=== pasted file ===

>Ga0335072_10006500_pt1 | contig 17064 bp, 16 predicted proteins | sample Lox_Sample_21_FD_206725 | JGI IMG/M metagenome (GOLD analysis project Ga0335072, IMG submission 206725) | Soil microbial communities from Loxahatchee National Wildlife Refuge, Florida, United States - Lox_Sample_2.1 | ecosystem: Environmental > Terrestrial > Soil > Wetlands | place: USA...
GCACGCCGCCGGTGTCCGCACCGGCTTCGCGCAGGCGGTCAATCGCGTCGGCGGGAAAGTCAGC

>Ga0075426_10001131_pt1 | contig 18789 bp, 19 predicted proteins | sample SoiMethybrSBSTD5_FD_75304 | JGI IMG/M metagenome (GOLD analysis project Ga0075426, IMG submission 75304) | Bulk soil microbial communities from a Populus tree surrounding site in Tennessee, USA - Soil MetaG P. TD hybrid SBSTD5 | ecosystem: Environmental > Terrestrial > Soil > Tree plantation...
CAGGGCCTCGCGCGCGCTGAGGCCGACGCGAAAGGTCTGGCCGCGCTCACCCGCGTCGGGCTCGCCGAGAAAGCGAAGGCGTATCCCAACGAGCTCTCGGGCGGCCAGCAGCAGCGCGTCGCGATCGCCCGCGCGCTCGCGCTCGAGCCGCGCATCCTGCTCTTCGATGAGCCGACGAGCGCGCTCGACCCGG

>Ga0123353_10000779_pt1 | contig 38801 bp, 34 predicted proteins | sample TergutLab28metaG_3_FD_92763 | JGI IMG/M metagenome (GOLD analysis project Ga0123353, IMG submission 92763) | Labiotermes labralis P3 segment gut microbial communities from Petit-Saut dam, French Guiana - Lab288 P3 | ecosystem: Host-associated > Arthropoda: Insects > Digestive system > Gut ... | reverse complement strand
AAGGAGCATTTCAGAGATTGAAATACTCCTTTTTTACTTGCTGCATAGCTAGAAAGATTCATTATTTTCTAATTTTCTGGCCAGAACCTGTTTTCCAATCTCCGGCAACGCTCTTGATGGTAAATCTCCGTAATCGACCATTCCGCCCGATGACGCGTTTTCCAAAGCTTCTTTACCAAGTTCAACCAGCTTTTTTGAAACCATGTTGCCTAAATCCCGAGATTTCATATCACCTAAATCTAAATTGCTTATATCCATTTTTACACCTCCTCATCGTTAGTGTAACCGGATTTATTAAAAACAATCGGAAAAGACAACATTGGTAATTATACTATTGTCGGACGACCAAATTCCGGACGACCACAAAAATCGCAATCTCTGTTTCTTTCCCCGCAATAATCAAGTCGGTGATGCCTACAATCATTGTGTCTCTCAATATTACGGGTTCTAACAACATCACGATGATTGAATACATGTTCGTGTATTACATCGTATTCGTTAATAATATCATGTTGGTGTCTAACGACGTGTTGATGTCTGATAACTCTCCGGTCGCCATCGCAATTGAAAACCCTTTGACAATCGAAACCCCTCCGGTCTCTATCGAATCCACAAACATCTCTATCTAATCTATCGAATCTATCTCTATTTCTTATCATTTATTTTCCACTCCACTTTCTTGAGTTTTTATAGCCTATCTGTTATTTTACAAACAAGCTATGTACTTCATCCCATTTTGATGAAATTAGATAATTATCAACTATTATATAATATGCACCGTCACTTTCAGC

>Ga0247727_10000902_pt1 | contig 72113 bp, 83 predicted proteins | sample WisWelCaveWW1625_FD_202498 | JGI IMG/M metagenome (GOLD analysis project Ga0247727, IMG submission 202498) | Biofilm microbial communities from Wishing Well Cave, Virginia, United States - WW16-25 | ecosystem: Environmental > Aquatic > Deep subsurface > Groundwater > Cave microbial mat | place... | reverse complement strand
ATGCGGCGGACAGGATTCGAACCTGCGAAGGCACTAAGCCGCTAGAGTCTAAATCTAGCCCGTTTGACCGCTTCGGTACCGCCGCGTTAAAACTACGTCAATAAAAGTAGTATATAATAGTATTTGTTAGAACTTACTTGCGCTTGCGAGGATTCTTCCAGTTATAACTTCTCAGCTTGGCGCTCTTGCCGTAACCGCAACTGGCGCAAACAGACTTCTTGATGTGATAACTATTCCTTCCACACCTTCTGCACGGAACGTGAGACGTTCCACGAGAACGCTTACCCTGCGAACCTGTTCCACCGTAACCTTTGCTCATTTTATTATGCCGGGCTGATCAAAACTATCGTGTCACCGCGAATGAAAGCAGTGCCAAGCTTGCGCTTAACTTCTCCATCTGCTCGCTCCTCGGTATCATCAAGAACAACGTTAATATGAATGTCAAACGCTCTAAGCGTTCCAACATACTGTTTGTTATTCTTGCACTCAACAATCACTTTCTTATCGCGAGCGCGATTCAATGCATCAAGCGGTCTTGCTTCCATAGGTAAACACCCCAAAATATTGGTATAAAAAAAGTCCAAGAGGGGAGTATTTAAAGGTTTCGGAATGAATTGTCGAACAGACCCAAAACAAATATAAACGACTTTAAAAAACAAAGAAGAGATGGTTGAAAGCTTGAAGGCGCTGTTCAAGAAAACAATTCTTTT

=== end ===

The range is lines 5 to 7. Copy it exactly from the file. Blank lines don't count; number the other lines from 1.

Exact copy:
>Ga0123353_10000779_pt1 | contig 38801 bp, 34 predicted proteins | sample TergutLab28metaG_3_FD_92763 | JGI IMG/M metagenome (GOLD analysis project Ga0123353, IMG submission 92763) | Labiotermes labralis P3 segment gut microbial communities from Petit-Saut dam, French Guiana - Lab288 P3 | ecosystem: Host-associated > Arthropoda: Insects > Digestive system > Gut ... | reverse complement strand
AAGGAGCATTTCAGAGATTGAAATACTCCTTTTTTACTTGCTGCATAGCTAGAAAGATTCATTATTTTCTAATTTTCTGGCCAGAACCTGTTTTCCAATCTCCGGCAACGCTCTTGATGGTAAATCTCCGTAATCGACCATTCCGCCCGATGACGCGTTTTCCAAAGCTTCTTTACCAAGTTCAACCAGCTTTTTTGAAACCATGTTGCCTAAATCCCGAGATTTCATATCACCTAAATCTAAATTGCTTATATCCATTTTTACACCTCCTCATCGTTAGTGTAACCGGATTTATTAAAAACAATCGGAAAAGACAACATTGGTAATTATACTATTGTCGGACGACCAAATTCCGGACGACCACAAAAATCGCAATCTCTGTTTCTTTCCCCGCAATAATCAAGTCGGTGATGCCTACAATCATTGTGTCTCTCAATATTACGGGTTCTAACAACATCACGATGATTGAATACATGTTCGTGTATTACATCGTATTCGTTAATAATATCATGTTGGTGTCTAACGACGTGTTGATGTCTGATAACTCTCCGGTCGCCATCGCAATTGAAAACCCTTTGACAATCGAAACCCCTCCGGTCTCTATCGAATCCACAAACATCTCTATCTAATCTATCGAATCTATCTCTATTTCTTATCATTTATTTTCCACTCCACTTTCTTGAGTTTTTATAGCCTATCTGTTATTTTACAAACAAGCTATGTACTTCATCCCATTTTGATGAAATTAGATAATTATCAACTATTATATAATATGCACCGTCACTTTCAGC

>Ga0247727_10000902_pt1 | contig 72113 bp, 83 predicted proteins | sample WisWelCaveWW1625_FD_202498 | JGI IMG/M metagenome (GOLD analysis project Ga0247727, IMG submission 202498) | Biofilm microbial communities from Wishing Well Cave, Virginia, United States - WW16-25 | ecosystem: Environmental > Aquatic > Deep subsurface > Groundwater > Cave microbial mat | place... | reverse complement strand